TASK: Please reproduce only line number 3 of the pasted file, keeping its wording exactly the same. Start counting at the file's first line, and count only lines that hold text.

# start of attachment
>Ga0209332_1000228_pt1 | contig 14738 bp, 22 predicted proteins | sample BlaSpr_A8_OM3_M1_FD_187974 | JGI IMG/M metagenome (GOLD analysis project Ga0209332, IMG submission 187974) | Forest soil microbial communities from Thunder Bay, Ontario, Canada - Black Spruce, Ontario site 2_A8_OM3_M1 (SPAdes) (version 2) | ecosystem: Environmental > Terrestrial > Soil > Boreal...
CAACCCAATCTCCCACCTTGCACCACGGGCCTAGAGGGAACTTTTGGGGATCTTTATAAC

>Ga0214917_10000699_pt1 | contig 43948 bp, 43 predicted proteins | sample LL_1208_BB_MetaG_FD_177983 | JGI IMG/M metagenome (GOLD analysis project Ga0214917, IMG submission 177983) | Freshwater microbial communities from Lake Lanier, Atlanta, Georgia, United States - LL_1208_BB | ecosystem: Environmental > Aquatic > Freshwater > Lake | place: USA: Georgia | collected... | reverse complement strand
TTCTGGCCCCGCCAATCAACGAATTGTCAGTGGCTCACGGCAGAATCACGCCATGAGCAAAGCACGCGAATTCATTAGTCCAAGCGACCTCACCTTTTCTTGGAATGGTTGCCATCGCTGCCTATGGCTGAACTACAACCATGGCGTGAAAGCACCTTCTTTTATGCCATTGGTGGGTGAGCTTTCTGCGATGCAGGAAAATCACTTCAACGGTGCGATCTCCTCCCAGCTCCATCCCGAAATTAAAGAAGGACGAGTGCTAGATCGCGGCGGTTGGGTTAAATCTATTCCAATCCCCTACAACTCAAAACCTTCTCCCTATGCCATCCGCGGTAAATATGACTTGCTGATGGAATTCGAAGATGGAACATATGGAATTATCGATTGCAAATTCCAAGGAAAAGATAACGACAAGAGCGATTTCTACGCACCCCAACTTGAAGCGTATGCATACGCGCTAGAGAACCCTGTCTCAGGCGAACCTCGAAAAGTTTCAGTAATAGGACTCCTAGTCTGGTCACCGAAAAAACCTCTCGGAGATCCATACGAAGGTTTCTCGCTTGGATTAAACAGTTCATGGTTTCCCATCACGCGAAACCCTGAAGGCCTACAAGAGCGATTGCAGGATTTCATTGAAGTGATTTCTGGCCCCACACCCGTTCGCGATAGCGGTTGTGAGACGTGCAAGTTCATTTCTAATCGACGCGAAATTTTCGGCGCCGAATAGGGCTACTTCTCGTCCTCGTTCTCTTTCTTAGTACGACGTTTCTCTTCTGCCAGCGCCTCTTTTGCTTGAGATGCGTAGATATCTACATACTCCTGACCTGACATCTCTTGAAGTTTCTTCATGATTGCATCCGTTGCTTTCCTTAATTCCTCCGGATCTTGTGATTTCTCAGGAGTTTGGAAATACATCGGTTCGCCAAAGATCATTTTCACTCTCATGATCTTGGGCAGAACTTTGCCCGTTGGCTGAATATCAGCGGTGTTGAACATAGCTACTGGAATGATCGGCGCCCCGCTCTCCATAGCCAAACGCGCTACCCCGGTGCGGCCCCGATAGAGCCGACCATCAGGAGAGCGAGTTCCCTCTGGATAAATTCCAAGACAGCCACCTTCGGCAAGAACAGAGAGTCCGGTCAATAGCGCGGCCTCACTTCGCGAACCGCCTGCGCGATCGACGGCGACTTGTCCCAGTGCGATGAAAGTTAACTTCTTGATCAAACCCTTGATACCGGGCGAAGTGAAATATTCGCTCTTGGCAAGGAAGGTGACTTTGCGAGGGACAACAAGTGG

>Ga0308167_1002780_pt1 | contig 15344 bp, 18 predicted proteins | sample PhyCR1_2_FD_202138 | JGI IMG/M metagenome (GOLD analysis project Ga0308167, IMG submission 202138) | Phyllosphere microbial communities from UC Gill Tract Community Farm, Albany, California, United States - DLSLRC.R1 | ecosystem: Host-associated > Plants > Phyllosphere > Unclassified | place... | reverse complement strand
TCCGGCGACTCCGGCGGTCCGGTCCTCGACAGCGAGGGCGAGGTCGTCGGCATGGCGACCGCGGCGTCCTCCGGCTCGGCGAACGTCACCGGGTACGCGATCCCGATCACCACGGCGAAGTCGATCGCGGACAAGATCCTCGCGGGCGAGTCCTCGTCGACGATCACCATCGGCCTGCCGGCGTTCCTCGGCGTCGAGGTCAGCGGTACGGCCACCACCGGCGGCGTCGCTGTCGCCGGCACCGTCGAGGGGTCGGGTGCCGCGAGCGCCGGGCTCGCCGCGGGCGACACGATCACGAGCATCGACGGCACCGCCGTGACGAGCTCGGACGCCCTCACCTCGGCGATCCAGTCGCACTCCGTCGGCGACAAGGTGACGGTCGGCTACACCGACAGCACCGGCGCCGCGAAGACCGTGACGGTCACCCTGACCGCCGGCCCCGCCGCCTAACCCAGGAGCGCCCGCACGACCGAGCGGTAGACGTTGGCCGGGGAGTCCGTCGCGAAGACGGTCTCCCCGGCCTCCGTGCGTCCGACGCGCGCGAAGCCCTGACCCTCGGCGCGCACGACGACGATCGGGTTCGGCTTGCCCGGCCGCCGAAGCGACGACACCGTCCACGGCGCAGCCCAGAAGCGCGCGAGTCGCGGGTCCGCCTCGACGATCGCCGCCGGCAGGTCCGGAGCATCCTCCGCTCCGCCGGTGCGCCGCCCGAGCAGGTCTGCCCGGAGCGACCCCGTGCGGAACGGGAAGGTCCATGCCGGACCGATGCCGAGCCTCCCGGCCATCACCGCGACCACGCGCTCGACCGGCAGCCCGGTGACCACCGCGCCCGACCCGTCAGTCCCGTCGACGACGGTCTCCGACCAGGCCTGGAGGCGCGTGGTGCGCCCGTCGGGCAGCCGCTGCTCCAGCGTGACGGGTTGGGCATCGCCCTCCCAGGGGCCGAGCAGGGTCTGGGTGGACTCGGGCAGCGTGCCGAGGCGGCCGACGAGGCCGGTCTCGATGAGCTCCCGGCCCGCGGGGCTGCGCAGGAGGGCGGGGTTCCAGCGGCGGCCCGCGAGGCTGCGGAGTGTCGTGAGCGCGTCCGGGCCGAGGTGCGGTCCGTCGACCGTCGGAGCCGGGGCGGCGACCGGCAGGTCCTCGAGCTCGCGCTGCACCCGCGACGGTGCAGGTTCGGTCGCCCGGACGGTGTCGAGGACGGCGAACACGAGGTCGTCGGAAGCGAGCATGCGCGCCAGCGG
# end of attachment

>Ga0214917_10000699_pt1 | contig 43948 bp, 43 predicted proteins | sample LL_1208_BB_MetaG_FD_177983 | JGI IMG/M metagenome (GOLD analysis project Ga0214917, IMG submission 177983) | Freshwater microbial communities from Lake Lanier, Atlanta, Georgia, United States - LL_1208_BB | ecosystem: Environmental > Aquatic > Freshwater > Lake | place: USA: Georgia | collected... | reverse complement strand